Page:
New research insists on the link between gut bacteria and the brain: encouraging the growth of useful bacteria would help manage anxiety and depressionDon't store avocado like this: it's dangerous
probiotics to fight theanxiety. And yes, because it seems that these particular bacteria present in nature in the intestine safeguard our mental health. Therefore, if the close correlation between intestine and brain (that is, the brain uses the intestine to perform its functions and, conversely, a disordered intestine can cause problems even from a distance), so much so that the intestine is also called "second brain“, Now more than ever it is clear that the alteration of intestinal bacteria can also affect stress levels and increase anxiety.
This is demonstrated by researchers from the University of Oxford who, in one study published Psychopharmacology, say that promoting the growth of useful bacteria can help manage anxiety and depression. This is why the ingestion of prebiotics (substances which favor the growth of the intestinal microbiota) would modulate the processing of information linked to those emotional states.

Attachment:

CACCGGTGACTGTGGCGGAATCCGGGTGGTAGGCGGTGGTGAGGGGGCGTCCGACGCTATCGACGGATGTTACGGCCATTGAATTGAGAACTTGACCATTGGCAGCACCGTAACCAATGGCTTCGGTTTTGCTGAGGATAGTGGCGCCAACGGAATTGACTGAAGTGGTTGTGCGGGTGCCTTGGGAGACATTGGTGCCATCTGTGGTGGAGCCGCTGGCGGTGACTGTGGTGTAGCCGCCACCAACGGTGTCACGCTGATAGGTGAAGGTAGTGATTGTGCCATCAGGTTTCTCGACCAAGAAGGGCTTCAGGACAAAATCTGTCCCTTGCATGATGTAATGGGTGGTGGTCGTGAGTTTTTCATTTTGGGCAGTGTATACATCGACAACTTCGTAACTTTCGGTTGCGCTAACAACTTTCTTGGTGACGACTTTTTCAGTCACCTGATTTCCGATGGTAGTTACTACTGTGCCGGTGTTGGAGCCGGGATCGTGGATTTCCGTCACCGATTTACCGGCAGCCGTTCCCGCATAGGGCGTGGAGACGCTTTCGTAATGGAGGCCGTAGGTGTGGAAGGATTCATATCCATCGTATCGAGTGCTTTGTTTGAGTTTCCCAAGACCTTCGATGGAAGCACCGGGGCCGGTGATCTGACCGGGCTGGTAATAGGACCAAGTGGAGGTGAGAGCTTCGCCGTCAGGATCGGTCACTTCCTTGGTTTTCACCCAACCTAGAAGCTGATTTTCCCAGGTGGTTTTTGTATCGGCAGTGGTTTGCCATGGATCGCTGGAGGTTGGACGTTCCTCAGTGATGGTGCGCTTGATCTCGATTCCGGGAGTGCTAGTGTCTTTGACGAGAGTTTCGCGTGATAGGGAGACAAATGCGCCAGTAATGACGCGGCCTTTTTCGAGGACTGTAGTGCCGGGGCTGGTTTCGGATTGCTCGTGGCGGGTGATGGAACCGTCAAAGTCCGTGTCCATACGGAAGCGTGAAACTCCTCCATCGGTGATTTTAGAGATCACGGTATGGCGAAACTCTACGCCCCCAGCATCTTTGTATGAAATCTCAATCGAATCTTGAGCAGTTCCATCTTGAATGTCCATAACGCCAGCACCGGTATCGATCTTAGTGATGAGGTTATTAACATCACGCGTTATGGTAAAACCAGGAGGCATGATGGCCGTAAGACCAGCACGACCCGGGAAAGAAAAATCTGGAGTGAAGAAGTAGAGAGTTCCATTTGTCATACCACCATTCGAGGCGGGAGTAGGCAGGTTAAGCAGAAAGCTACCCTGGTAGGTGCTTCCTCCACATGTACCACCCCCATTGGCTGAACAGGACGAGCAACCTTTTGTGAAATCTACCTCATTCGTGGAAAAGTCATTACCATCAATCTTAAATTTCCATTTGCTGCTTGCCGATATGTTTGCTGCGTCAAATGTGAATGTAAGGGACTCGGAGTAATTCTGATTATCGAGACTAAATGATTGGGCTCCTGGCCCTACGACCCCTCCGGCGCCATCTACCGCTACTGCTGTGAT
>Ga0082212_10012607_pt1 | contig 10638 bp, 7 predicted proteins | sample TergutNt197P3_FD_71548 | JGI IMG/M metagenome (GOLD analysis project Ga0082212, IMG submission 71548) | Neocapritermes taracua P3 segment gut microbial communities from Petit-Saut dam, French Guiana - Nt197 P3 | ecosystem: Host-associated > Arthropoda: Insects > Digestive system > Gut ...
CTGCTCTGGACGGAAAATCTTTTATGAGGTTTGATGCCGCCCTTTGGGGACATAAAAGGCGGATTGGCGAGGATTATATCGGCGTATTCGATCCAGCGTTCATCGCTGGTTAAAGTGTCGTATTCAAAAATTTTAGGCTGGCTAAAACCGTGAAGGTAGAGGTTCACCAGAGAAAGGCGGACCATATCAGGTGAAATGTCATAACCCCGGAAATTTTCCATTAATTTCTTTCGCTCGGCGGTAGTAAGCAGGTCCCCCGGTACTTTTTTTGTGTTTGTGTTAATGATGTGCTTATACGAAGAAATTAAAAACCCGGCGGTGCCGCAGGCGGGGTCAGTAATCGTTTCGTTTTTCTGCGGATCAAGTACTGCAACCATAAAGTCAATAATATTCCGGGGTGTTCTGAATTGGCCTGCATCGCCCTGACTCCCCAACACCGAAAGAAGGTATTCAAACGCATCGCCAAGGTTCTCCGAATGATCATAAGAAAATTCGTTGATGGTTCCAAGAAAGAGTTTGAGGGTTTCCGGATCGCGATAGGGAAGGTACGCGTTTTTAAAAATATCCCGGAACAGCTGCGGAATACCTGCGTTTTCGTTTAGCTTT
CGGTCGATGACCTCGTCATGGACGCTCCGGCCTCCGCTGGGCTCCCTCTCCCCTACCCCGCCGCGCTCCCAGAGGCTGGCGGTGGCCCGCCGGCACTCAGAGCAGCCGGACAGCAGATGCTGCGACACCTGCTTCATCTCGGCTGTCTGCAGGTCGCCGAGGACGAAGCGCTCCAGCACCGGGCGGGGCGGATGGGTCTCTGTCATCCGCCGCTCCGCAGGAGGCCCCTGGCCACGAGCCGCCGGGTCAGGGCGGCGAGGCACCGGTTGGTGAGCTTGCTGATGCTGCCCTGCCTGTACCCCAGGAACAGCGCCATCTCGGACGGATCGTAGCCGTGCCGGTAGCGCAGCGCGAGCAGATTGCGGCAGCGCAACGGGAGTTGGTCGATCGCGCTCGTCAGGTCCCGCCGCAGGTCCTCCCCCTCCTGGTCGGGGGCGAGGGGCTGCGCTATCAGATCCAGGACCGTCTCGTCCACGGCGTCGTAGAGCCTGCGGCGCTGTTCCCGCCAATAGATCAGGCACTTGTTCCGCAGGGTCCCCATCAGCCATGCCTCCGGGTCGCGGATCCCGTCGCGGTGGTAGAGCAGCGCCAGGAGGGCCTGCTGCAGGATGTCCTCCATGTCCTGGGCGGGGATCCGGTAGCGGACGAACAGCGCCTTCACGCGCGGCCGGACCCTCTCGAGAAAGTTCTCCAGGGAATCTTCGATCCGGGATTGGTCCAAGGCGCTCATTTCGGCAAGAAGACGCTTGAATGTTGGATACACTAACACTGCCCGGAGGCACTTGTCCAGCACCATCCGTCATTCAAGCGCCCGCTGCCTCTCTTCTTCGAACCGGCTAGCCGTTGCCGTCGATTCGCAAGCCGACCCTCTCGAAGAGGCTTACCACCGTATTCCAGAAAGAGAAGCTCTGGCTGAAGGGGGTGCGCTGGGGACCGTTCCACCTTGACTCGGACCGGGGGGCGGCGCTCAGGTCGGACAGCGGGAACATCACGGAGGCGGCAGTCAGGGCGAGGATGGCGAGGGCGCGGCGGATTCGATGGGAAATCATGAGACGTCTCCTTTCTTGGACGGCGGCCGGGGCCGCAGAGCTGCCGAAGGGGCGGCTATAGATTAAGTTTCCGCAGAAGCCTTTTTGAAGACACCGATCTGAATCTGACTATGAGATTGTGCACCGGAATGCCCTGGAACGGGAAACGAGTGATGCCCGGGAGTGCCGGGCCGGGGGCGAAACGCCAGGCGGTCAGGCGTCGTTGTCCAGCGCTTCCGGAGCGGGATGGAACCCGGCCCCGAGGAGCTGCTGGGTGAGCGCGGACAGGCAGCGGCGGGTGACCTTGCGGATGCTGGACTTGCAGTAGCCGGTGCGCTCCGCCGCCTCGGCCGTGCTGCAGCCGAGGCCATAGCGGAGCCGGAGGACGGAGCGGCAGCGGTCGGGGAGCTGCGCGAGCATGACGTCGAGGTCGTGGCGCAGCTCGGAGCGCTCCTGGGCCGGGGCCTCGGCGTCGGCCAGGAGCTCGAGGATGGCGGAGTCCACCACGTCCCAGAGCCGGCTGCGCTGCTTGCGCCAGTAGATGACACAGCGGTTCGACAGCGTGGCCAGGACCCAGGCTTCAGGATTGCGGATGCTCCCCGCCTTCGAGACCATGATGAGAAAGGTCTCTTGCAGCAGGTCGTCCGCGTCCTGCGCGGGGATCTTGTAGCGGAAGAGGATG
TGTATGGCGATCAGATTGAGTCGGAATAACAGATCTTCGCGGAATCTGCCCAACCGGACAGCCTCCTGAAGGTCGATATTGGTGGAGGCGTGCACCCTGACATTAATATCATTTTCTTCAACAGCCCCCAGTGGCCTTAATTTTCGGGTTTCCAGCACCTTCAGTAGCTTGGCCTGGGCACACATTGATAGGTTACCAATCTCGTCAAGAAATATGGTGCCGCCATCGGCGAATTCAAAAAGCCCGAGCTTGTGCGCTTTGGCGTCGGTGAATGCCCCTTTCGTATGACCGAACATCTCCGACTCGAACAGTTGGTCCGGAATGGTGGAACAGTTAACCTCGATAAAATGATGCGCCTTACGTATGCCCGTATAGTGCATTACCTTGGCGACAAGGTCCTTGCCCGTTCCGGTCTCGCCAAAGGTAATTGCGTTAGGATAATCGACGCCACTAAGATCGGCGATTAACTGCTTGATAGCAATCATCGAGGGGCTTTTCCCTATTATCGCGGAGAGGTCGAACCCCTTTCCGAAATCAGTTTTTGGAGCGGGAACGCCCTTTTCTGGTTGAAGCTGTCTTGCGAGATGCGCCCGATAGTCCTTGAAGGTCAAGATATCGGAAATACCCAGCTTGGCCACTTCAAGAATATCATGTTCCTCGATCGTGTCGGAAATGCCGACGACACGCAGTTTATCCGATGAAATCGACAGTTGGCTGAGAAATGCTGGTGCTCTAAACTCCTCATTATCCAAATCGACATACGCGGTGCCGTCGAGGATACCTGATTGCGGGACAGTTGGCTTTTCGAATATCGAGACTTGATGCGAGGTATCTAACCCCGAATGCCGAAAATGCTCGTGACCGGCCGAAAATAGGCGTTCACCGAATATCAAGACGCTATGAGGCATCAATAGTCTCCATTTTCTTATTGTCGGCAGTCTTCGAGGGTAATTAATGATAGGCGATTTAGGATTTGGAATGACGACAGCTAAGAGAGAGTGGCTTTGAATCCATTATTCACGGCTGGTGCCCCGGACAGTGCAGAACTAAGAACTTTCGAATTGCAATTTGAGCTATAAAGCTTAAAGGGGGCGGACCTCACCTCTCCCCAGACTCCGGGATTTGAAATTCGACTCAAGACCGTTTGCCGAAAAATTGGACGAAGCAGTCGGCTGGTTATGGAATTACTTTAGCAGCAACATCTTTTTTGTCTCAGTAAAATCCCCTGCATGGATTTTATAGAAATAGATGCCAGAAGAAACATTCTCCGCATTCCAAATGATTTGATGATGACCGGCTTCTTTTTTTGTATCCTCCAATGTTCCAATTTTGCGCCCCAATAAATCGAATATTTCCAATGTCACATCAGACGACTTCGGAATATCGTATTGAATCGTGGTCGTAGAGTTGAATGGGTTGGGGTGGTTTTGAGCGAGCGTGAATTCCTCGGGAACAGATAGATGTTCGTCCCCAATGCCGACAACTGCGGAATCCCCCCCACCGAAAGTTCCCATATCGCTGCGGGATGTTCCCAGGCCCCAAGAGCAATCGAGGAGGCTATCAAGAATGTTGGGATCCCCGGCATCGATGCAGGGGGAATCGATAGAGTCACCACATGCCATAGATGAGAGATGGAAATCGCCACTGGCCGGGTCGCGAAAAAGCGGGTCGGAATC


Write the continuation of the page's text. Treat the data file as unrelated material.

READ also: Intestine second brain: why?
For the research, the researchers involved 45 healthy volunteers who were asked to ingest a prebiotic (or placebo) daily for three weeks. The results showed that, compared to a control group, those taking the prebiotic showed less tendency to pay attention to negative information, considered a key component of disorders such as anxiety and depression.
People who had ingested the prebiotic also had lower cortisol levels, the stress hormone, closely linked to anxiety and depression. In short, like the most common (and harmful, antidepressants or anxiolytics.
"Many have yogurt in the refrigerator - says Dr. Kirsten Tillisch, first author of the study - and they think they eat it because they like it, because of the calcium or because they think it could help their health in other ways. Our findings indicate that foods like yogurt can actually change how the brain responds to the environment. When we consider the implications of these studies, the sayings 'you are what you eat' and experiencing 'gut feelings' take on new meaning ”.
Once again, therefore, it is clear how the role of the intestinal microbiota is of fundamental importance for our health. In fact, not only does it regulate the digestion of food, the absorption of fundamental nutrients and defend against pathogens, but it is also always in contact with the central nervous system, affecting our moods. How to take care of our intestines then? Read all the here our advice!
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